ROUGHLY TWO-THIRDS of the MBTA’s assets are beyond their useful life and would cost $24.5 billion to bring into a state of good repair, according to a new analysis of the transit authority’s infrastructure.
The numbers boggle the mind, more than double the $10 billion estimate that was generated the last time such an analysis was done in 2019. It was also clear from the data that the T’s assets are aging faster than they are being replaced, suggesting that the cost estimate may actually be higher.
But the numbers are also squishy because the analysis is a snapshot in time – July 1, 2021 to be precise – that dramatically expands the universe of MBTA assets by nearly 42 percent, assumes an inflatiuonary impact, and doesn’t take into account some of the ongoing programs to address aging equipment, including purchases of new subway and commuter rail cars.
“In some cases, we are already on our way to addressing some of these needs,” said Jillian Linnell, the executive director of capital strategy at the MBTA.
T officials waded through the facts and figures for the MBTA board on Thursday, and board members responded by pressing for an estimate of what the transit authority should be spending on an annual basis to upgrade its assets. MBTA officials seemed reluctant to come up with that number, but it was clear it will be much higher than the $1.4 billion currently being spent.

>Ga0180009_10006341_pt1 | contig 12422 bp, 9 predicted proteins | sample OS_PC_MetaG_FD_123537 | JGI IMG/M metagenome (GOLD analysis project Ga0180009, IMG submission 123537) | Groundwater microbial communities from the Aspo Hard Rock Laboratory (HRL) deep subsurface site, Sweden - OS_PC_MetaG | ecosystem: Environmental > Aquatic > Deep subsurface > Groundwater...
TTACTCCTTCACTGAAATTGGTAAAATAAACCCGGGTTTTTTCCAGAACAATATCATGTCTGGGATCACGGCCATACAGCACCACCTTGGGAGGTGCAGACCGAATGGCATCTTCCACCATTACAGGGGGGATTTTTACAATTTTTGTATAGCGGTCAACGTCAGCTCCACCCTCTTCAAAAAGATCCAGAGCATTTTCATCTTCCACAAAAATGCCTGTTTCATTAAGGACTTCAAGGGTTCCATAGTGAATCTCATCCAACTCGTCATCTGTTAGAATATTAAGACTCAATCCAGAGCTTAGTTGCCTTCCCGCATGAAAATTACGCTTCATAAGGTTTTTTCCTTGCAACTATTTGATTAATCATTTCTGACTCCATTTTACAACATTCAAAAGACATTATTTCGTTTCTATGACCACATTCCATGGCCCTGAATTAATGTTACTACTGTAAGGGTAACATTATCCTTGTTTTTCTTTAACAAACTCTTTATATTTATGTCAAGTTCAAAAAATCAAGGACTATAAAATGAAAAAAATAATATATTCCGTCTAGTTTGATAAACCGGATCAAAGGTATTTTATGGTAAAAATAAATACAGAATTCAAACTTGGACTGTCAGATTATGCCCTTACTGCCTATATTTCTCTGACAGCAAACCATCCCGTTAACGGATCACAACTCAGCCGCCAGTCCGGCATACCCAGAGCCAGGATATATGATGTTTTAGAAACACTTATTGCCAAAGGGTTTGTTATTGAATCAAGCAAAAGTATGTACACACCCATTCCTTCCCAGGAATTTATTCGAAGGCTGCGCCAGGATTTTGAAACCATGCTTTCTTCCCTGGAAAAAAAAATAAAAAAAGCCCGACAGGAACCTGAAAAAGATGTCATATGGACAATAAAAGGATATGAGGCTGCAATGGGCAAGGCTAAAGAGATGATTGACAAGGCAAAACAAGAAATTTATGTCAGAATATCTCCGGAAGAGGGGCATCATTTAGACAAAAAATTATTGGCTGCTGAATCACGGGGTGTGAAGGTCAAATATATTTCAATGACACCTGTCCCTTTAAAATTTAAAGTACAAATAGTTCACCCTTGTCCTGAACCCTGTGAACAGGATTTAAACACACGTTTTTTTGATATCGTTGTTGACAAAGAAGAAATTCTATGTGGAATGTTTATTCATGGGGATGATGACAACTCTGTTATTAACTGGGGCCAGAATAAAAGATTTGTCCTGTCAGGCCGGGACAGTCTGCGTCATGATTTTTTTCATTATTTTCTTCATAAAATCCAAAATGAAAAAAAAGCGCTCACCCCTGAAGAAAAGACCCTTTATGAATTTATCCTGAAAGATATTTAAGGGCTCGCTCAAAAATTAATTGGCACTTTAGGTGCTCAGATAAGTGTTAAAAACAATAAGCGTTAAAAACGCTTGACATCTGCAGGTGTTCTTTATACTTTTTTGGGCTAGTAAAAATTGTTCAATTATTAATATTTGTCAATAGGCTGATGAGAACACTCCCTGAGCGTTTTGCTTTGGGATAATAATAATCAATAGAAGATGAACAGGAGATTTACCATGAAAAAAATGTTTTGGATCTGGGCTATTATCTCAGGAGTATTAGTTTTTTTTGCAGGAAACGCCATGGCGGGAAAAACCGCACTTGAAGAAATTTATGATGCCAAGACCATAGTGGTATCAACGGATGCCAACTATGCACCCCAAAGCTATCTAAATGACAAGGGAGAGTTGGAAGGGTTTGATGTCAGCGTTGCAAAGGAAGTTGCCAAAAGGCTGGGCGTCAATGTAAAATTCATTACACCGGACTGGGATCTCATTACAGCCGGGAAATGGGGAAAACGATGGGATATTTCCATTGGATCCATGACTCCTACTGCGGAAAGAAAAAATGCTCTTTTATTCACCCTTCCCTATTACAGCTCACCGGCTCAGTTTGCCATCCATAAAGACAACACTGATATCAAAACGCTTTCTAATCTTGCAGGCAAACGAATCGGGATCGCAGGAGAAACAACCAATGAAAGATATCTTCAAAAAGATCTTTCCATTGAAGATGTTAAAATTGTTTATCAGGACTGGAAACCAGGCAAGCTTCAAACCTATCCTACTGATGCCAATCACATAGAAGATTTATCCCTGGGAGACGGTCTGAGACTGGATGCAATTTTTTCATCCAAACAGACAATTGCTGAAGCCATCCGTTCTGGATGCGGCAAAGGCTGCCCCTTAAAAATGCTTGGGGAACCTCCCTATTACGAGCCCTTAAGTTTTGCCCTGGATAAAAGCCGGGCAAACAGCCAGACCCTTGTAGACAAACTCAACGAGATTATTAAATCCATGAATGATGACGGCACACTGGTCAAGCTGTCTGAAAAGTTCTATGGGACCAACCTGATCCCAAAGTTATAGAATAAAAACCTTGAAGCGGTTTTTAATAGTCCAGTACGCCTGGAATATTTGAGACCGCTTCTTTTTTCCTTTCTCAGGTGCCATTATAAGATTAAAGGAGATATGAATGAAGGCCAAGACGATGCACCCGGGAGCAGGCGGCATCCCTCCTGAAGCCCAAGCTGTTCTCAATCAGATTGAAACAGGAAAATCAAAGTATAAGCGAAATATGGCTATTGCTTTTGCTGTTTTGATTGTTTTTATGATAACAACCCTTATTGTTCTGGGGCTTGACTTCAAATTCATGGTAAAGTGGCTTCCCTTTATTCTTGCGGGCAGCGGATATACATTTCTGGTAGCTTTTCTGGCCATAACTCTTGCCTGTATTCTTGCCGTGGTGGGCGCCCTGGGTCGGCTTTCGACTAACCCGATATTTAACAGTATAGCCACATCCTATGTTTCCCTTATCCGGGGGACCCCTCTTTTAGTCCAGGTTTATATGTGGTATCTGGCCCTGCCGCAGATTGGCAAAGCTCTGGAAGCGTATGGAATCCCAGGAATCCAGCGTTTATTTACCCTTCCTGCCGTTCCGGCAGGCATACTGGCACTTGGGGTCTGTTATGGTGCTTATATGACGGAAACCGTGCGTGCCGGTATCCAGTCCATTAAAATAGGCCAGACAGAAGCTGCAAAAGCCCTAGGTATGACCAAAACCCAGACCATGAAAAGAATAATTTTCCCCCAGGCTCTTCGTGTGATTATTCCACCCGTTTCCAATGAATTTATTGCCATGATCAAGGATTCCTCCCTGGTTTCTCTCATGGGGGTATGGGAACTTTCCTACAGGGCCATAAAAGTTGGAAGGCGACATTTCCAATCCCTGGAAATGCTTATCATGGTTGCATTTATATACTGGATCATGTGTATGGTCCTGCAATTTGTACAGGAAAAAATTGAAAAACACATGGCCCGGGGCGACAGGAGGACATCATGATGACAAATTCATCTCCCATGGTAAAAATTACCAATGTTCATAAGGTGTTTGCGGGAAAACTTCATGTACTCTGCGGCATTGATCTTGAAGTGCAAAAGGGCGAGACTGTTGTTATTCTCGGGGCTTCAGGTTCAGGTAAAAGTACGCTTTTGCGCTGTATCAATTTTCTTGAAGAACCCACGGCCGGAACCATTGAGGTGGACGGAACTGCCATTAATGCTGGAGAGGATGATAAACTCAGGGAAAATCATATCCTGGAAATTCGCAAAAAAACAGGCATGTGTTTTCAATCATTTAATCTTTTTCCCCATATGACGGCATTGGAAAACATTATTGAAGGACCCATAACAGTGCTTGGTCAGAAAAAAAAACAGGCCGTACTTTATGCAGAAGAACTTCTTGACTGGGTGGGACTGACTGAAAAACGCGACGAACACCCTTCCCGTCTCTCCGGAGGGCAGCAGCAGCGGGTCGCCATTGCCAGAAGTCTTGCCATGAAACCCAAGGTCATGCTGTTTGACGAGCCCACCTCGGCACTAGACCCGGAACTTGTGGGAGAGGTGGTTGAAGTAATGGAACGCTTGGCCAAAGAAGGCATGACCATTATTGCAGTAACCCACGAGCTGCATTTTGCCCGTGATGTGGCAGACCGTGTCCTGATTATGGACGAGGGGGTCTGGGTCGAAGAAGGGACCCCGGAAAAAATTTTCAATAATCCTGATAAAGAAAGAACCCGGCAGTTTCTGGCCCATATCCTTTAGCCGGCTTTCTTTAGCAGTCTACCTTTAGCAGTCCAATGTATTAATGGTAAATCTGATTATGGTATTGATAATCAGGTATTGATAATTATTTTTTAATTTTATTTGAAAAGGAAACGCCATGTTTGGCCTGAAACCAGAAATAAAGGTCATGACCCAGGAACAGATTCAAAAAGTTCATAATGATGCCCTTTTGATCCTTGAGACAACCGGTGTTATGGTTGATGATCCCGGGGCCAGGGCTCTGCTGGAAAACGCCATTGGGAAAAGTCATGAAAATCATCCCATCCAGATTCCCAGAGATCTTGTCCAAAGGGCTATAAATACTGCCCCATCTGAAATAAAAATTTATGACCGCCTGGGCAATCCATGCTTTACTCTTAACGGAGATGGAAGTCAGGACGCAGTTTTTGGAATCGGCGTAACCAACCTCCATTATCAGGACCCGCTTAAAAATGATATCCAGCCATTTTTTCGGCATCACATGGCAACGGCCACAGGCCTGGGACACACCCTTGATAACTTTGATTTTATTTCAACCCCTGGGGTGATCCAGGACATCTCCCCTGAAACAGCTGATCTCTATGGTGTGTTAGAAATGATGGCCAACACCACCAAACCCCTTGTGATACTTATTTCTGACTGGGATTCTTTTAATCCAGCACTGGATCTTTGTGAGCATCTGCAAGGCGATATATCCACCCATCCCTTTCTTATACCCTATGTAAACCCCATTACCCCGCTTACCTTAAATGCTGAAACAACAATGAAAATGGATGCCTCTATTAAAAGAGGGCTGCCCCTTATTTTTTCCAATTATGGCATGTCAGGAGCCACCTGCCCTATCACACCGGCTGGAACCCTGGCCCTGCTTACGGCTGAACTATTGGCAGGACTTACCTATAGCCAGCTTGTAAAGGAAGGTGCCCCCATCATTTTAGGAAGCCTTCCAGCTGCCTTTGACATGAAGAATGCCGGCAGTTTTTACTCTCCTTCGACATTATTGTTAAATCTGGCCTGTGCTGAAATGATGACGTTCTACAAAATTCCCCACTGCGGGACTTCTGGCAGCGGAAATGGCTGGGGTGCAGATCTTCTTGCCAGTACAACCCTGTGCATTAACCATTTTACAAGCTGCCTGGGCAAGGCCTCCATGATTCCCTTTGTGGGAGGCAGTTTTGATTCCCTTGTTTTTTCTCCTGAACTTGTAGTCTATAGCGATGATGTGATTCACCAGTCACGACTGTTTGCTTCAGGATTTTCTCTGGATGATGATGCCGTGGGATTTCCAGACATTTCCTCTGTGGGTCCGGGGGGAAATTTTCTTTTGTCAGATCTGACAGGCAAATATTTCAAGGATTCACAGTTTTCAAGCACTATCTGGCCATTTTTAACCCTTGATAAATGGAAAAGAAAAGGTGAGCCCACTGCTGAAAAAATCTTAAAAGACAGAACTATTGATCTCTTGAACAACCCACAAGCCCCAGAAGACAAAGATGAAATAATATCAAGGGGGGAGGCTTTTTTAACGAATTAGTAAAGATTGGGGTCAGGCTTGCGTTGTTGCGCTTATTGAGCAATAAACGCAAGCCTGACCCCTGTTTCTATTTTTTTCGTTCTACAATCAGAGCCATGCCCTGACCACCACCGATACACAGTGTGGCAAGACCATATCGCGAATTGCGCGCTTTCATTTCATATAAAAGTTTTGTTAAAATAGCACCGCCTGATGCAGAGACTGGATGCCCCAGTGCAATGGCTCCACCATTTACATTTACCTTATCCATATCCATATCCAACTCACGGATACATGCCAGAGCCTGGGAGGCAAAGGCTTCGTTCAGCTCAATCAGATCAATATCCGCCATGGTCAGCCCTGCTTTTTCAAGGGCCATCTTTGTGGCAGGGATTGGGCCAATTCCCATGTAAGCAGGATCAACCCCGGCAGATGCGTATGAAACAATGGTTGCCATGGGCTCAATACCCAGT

“Obviously it’s more than $1.4 billion,” said MBTA General Manager Phillip Eng, quickly adding: “No one expects $24 billion right away.”
Thomas McGee, a former mayor of Lynn and the former co-chair of the state Legislature’s Transportation Committee, said the numbers start to shed light on the scope of the problems facing the MBTA. “This is very sobering,” he said.
Mary Skelton Roberts, Boston Mayor Michelle Wu’s appointee to the board, urged T officials to be bold in their eventual funding request.
“Ask for what you need,” Skelton Roberts said to Linnell. “Be as ambitious in your ask as you are in the way you are starting to manage this system. The Commonwealth needs it.”
T officials explained state of good repair using as an example a car with an expected useful life of eight years. The officials said maintenance costs during the car’s first two years on the road are minimal but start increasing in year three through eight. Beyond year eight, the vehicle may continue to run well but the odds are that maintenance and repair costs will start rising to a point where the vehicle should be replaced.
Ronnie Valdivia, the MBTA’s director of asset management, said the car example illustrates the challenges of managing assets, deciding when it’s time to replace rather than repair.
One chart showed that continuing to spend $1.4 billion a year on state of good repair projects would drive down the number of assets beyond their useful life through 2033 but then the numbers would start to go in the opposite direction and head sharply upward.
The biggest costs in the $24.5 billion estimate were for repair, passenger, and parking facilities ($6.4 billion); bridge and tunnel structures ($5.3 billion); energy infrastructure, including generators, electrical substations, and overhead catenary wires ($5.1 billion), and rolling stock ($2.4 billion).